Re: ISSUE-111 - Exceptions are broken

I've received a number of off-list questions about this thread.  In the interest of preserving sanity, I'd like to wrap the thread up.  I think we have agreement that exceptions are not "broken" in any substantial sense.  There do seem to be four open areas of discussion, each of which could be taken up in a separate thread.

1) Should the browser expose an API for a first party to enumerate or poll third-party exceptions?

2) Should the browser expose an API for a third party to enumerate or poll other third-party exceptions?
(ISSUE-109 is CLOSED with a no, owing to fingerprinting risks.)

3) To what extent can a first party or third party share its exception status with a third party?
(ISSUE-114 is PENDING REVIEW with cautionary text in TPE.  TCS is silent on exception status information, meaning it would be governed by the same rules as any other information.)

4) If a third party has a site-specific exception for several first parties, should it be required to silo information for each first party?
(Conversations up until this point have largely assumed the answer is no, and I'm fine with that.  But there seemed to be some suggestion of it in the thread.)

On Mar 12, 2012, at 10:41 AM, JC Cannon wrote:

> In general, it would be great if we could minimize barriers to adoption by reducing the technical implementation requirements. That will also minimize support issues. Even if individual solutions are simple, collectively they could be viewed as too difficult to address. We need to make sure browser vendors, publishers and third parties view our final spec as something they can easily embrace.
> Thanks,
> JC
> -----Original Message-----
> From: Sid Stamm [] 
> Sent: Monday, March 12, 2012 10:07 AM
> To: Nicholas Doty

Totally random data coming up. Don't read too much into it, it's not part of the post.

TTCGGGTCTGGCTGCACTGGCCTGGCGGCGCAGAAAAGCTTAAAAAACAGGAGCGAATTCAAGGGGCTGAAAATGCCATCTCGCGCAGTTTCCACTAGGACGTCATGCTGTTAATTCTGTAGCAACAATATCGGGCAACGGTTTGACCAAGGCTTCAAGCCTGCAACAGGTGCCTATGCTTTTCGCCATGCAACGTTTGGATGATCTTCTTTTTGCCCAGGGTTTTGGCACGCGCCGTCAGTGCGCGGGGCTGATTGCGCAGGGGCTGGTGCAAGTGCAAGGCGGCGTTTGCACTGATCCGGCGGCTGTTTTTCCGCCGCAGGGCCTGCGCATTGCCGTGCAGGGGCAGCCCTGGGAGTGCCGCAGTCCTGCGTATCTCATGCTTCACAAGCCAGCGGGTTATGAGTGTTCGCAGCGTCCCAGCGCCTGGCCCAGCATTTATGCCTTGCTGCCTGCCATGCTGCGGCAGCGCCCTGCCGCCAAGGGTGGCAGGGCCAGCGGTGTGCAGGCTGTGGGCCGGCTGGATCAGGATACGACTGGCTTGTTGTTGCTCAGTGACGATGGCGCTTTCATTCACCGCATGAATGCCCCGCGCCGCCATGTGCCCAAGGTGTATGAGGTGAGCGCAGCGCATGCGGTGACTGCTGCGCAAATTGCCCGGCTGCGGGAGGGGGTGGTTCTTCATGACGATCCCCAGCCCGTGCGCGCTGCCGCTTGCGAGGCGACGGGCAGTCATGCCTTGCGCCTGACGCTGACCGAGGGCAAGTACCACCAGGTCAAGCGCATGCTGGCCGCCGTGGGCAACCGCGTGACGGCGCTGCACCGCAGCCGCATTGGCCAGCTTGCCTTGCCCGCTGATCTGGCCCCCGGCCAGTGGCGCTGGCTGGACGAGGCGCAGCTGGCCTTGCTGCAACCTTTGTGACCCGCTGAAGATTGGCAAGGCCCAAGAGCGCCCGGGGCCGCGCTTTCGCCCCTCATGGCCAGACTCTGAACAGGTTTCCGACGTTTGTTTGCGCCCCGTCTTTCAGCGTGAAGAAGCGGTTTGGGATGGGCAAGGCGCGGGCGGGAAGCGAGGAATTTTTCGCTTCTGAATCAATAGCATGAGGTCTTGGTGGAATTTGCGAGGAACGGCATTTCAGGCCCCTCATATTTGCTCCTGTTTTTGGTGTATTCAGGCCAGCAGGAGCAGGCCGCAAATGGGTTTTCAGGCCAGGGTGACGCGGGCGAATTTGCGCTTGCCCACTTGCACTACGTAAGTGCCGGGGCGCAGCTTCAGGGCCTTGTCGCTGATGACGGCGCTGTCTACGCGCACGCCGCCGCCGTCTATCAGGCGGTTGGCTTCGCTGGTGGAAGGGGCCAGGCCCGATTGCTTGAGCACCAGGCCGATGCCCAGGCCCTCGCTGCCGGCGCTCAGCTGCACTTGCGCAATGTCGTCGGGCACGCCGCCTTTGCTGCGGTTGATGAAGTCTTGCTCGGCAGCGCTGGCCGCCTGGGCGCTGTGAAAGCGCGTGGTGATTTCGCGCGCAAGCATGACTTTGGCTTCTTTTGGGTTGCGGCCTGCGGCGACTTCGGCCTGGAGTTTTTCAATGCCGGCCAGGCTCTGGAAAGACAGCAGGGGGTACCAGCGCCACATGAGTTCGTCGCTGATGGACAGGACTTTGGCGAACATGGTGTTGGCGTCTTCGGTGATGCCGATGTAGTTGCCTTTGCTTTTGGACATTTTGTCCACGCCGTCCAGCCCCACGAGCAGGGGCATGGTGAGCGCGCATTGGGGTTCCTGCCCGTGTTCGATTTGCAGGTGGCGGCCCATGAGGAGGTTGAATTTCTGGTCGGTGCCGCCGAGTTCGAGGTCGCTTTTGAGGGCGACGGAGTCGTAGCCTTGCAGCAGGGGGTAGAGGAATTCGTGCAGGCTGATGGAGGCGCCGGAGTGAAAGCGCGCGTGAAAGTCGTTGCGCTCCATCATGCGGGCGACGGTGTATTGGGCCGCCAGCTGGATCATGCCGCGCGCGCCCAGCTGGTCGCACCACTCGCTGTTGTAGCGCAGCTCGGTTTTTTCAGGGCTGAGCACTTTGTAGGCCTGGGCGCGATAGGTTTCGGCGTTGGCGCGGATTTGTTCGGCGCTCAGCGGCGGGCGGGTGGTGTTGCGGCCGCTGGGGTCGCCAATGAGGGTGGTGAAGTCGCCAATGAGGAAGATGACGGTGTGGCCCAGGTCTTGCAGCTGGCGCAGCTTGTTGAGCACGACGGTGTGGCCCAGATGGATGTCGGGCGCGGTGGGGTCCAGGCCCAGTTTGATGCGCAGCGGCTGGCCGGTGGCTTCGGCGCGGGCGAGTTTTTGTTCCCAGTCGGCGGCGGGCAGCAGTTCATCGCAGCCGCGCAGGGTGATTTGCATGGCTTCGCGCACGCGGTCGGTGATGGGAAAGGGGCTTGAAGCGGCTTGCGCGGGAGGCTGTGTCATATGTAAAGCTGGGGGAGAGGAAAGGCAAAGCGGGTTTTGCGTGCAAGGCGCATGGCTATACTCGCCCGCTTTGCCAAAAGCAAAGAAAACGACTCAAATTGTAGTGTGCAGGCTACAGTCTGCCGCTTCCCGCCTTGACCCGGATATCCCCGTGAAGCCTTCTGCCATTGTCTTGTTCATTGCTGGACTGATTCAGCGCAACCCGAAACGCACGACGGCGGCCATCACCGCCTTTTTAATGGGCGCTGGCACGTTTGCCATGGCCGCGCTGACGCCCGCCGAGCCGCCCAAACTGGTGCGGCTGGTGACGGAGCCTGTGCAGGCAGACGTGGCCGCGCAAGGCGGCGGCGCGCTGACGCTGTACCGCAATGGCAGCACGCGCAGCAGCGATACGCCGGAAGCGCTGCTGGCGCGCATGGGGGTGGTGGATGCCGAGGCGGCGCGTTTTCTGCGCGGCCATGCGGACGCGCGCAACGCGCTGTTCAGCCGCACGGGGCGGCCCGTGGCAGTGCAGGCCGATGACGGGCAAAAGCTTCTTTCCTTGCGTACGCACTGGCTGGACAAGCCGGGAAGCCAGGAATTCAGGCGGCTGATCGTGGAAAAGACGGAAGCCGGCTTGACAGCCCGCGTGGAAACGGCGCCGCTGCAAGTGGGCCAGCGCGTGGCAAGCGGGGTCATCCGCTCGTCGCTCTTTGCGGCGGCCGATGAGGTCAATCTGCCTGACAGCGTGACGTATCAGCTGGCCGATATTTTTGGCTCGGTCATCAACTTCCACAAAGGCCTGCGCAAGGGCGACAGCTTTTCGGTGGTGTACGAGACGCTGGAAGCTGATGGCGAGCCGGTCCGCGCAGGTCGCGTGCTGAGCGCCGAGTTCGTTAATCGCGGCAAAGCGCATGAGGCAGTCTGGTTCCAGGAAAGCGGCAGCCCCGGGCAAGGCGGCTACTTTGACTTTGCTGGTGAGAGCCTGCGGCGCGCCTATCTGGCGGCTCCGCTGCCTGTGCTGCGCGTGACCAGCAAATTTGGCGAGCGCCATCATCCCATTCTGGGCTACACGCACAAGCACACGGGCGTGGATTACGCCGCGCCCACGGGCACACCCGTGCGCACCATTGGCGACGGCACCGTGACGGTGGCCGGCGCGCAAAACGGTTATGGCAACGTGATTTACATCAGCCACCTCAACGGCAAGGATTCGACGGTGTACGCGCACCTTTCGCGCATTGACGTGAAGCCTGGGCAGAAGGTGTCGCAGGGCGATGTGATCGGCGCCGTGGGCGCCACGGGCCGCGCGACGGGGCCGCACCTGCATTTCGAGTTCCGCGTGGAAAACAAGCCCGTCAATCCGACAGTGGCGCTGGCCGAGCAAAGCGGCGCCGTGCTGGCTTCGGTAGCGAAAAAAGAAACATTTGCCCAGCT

> Cc: Kevin Smith; VINCENT (VINCENT) TOUBIANA; Tracking Protection Working Group WG
> Subject: Re: ISSUE-111 - Exceptions are broken
> Hey Nick,
> Sorry for the late reply.
> On 3/8/12 3:53 PM, Nicholas Doty wrote:
>>> I am not sure how to do this using current methodologies.  Take a 
>>> simple example.  Site A has an exception for all 3rd parties and 
>>> includes 3rd Party B which then includes 3rd Party C.  3rd Party C is 
>>> requested from 3rd Party B, not Site A.  How does the browser know 
>>> that 3rd Party C's request originated from Site A?  Certainly 3rd 
>>> Part C probably knows from customized request parameters, but how 
>>> does the browser map the request to its list of exceptions to even 
>>> see the '*' associated with site A?  I think this would be new 
>>> functionality.
>> We opened ISSUE-110 I believe specifically for this question (will 
>> user agents always be able to determine corresponding top-level-origin 
>> for all outgoing requests?) as Vincent was concerned that browsers or 
>> browser extensions might not be able to do this. I believe Sid 
>> informed us that browsers always could (whether it's a redirect, 
>> embedded iframe, XHR request, etc.) which is why it was closed -- Sid, 
>> can you confirm?
> Confirmed.
> The key here is that *all* subordinate loads are subject to some top-level policy regardless of which element is their parent.  It is perhaps new functionality to apply a policy based on the top frame only, but as far as I can tell there's no reason Browsers shouldn't be able to do this.  We draw the stuff on the screen, and there's *always* a causal chain of requests starting with the top level site.  We had to work in part of this space when implementing a "frame-ancestors" part of CSP in Firefox, one that checked all frame/iframe ancestors of an element, and in fact we have to at the very least keep track of at least one level of "ancestry" for iframes due to the same origin policy.
> Now, that's not saying there are bugs in specific bits of browser code that make this hard or impossible for extensions, but due to the way requests are initiated, browser vendors should indeed be able to keep track of the whole chain of loads (redirect, subordinate or otherwise).
> The catch here is that it may not be trivial to implement, but it *can* be engineered.
> -Sid

Received on Wednesday, 14 March 2012 01:14:12 UTC